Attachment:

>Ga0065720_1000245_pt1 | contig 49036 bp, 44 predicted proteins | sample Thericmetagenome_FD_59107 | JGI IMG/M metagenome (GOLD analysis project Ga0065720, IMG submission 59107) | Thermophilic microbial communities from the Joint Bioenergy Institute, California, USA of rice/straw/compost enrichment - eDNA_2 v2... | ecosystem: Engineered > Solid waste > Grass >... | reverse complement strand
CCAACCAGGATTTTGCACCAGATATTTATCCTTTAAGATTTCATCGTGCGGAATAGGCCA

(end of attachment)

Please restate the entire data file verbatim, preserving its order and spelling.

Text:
>Ga0065720_1000245_pt1 | contig 49036 bp, 44 predicted proteins | sample Thericmetagenome_FD_59107 | JGI IMG/M metagenome (GOLD analysis project Ga0065720, IMG submission 59107) | Thermophilic microbial communities from the Joint Bioenergy Institute, California, USA of rice/straw/compost enrichment - eDNA_2 v2... | ecosystem: Engineered > Solid waste > Grass >... | reverse complement strand
CCAACCAGGATTTTGCACCAGATATTTATCCTTTAAGATTTCATCGTGCGGAATAGGCCA